The agreement will give employees in Chicago, San Francisco, Honolulu and Los Angeles pay and benefit increases for nine years.
After a four-year battle over benefits and wages, 5,000 hospitality workers represented by the Unite Here labor union have reached a tentative agreement with Hyatt Hotels Corp. that would bring them wage increases of 4 percent.
The Chicago Tribune reports that the agreement will give employees in Chicago, San Francisco, Honolulu and Los Angeles pay and benefit increases for nine years dating back to 2009 and reaching forward to mid-2018.
D. Taylor, the president of Unite Here, hailed the decision as an important step forward, saying, “We look forward to a new collaborative relationship with Hyatt. This agreement shows that when workers across the hotel industry stand together, they can move forward, even in a tough economy. Both organizations deserve credit for working out this constructive step forward.”
Unite Here represents roughly 300,000 workers throughout the U.S. and Canada who work in the hospitality industry. The union launched a global boycott last summer and has held numerous protests.
The economic impact of the boycott could have been the catalyst that tipped the balance in favor of the workers, as seen in the hotel chain has done poorly in recent months compared to peer corporations.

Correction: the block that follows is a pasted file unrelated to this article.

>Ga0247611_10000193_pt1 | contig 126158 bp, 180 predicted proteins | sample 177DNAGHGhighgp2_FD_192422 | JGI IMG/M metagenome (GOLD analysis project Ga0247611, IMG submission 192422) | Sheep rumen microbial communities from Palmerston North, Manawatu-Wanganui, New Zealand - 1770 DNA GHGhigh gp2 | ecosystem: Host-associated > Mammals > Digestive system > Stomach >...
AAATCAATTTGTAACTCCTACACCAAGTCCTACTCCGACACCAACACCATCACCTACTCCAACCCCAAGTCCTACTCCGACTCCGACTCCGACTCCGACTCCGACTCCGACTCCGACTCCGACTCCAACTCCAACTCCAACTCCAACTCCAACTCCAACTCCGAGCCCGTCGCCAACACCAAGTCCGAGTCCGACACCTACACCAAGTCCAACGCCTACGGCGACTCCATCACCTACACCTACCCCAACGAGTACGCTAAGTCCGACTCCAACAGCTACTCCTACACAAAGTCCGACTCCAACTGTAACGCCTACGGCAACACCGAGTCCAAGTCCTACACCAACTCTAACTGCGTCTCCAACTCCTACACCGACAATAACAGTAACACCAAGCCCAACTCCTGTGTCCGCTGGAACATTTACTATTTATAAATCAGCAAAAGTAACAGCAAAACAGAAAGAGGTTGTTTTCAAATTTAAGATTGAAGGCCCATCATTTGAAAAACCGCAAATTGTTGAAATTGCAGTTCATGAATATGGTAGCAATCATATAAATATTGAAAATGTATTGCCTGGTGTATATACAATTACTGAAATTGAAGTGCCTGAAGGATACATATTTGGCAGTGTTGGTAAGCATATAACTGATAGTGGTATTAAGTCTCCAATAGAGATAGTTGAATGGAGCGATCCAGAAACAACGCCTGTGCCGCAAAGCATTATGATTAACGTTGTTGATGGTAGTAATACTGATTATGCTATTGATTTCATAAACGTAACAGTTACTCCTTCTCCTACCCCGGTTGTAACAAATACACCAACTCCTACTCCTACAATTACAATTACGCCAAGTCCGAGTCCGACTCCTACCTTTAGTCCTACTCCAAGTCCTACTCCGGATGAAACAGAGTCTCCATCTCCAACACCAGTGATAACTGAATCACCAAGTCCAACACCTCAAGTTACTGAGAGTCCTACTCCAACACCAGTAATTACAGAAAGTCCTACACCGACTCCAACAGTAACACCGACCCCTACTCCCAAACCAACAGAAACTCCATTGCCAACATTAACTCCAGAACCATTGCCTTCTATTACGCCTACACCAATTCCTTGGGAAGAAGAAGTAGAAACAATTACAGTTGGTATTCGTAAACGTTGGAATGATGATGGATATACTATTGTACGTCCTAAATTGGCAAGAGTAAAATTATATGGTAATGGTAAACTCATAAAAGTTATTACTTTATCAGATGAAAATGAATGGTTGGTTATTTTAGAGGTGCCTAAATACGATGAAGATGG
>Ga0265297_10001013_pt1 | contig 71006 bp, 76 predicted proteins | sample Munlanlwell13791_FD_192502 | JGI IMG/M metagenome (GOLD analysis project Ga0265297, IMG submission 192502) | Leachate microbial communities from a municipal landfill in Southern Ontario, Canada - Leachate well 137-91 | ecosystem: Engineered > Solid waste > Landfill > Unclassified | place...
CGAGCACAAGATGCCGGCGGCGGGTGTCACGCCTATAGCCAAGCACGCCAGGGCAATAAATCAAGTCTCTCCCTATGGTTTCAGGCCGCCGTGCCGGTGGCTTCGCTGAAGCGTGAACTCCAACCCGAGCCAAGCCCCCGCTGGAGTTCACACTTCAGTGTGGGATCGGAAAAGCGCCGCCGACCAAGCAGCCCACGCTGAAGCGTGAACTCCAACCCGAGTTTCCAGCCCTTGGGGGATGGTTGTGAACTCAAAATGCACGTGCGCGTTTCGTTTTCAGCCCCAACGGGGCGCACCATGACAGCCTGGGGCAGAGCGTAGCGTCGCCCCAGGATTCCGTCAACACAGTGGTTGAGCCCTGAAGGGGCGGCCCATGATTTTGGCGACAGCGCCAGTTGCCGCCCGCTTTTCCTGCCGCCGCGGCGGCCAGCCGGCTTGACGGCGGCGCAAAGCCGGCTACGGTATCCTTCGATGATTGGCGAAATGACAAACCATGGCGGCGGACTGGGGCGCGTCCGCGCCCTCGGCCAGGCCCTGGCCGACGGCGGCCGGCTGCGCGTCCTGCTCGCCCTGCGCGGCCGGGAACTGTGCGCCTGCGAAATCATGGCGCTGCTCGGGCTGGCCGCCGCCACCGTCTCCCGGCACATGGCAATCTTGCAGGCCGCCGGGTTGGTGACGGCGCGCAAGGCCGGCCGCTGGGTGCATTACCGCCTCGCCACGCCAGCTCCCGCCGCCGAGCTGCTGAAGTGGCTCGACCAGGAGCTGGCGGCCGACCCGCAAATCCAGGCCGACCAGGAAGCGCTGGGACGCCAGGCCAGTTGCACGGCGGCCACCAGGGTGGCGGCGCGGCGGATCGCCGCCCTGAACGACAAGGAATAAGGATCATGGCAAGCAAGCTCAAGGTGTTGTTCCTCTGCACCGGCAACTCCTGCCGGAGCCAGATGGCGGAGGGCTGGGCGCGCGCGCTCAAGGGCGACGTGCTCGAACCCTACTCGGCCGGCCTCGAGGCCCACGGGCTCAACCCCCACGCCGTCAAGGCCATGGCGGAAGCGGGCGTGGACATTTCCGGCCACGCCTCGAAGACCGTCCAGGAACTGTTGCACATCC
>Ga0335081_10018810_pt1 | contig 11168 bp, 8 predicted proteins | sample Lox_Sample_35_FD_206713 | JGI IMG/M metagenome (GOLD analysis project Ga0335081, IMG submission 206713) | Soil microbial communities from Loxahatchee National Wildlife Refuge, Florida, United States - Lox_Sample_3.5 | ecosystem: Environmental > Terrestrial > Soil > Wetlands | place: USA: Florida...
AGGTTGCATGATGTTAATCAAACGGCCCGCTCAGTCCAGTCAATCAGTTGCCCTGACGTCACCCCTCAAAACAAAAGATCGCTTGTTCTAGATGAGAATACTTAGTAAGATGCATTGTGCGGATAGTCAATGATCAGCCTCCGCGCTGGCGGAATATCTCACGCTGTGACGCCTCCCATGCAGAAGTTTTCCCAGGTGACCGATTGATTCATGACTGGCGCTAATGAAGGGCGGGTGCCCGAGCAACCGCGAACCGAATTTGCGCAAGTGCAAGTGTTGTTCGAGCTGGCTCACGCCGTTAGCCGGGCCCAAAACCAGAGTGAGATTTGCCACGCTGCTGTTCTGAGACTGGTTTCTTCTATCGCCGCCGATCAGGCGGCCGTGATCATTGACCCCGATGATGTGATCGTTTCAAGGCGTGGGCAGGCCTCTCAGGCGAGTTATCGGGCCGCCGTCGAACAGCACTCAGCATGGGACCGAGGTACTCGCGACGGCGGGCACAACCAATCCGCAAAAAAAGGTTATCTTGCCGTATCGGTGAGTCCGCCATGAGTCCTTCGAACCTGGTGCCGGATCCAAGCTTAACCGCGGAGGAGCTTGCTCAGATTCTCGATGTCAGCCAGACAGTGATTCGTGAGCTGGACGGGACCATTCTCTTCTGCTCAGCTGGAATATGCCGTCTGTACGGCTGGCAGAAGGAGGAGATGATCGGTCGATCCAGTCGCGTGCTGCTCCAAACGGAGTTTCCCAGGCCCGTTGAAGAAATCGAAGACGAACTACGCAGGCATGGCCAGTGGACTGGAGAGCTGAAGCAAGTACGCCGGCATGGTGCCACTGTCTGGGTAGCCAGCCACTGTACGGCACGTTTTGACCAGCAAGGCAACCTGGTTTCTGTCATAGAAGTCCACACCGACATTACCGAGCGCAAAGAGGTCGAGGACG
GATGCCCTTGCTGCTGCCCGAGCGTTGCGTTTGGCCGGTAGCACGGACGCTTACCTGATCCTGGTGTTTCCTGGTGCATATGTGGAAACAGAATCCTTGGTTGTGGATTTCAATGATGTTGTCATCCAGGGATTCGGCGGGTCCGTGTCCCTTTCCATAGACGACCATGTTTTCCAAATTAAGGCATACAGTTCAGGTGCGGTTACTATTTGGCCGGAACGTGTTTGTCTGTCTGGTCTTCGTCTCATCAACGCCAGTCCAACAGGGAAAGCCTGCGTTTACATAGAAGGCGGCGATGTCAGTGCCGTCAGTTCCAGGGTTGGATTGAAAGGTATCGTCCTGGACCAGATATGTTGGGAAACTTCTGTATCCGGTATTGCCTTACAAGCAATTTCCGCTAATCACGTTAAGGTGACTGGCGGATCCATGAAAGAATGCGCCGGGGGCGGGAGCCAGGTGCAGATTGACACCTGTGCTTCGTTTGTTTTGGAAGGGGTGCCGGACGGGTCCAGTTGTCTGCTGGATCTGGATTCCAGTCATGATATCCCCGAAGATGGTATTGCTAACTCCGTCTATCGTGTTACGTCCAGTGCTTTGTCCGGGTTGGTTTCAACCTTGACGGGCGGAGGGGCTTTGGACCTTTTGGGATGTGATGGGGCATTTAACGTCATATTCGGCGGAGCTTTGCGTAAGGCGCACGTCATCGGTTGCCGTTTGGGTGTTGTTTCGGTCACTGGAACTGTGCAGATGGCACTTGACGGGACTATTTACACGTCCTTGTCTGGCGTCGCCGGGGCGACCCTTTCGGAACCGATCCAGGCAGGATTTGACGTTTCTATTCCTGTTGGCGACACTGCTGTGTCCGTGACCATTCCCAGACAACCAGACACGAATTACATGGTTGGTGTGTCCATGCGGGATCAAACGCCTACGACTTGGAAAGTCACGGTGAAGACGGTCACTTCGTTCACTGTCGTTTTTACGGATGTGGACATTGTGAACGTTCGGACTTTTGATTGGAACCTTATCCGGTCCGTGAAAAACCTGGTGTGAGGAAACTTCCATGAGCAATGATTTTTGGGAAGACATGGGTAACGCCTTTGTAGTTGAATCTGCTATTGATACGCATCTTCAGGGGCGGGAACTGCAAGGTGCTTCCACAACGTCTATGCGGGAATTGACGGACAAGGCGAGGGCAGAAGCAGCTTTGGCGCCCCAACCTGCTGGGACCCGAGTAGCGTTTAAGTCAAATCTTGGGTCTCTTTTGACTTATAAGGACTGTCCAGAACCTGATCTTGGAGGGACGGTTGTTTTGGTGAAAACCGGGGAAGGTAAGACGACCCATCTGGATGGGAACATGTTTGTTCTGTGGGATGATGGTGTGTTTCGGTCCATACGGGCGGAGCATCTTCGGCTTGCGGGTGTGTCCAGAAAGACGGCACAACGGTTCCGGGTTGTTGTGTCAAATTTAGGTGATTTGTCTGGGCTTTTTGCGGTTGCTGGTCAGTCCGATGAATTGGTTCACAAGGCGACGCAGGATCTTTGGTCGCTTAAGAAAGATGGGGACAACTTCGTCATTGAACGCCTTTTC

Unite Here published a report in May questioning whether the Hyatt’s recent poor performance was linked to labor disputes. Forty-five percent of Hyatt’s domestic, full-service managed room revenue relies on group business. Over the past quarter, the company experienced a 5.8 percent decline in group room revenue at domestic, full-service managed hotels during the first fiscal quarter of 2013. One estimate put the losses at $25 million.
The boycott was joined by major organizations such as the AFL-CIO, NFL Players Association, National Organization for Women, the Service Employees International Union, National Council of La Raza, National Gay and Lesbian Task Force, Feminist Majority Foundation, and the Mexican American Legal Defense and Educational Fund. The groups pledged not to eat or sleep at Hyatt hotels until the labor dispute was resolved.
“For these workers who struggle, who work under just very stressful, difficult circumstances, we’ve learned the same lessons that these housekeepers know — that if they stick together and fight for what’s right they have a chance,” said NFL Players Association representative DeMaurice Smith, announcing the NFLPA boycott last year.
Although on opposite ends of the bargaining table, representatives for Hyatt, a hotel chain with 450 locations across the world, appeared supportive of the decision.
“We are delighted that our associates in Chicago, Los Angeles, San Francisco, and Waikiki will have contracts and the pay raises that go with them,” said Doug Patrick, senior vice president of human resources for Hyatt.
The pay increases will give a lift to thousands of low-wage workers. The Chicago Tribune reports that at Chicago Hilton hotels, which reached agreement with Unite Here Local 1 this spring, housekeepers are paid $16.40 an hour and would see cumulative wage and benefit increases of $4.81 over the five-year contract that starts in September.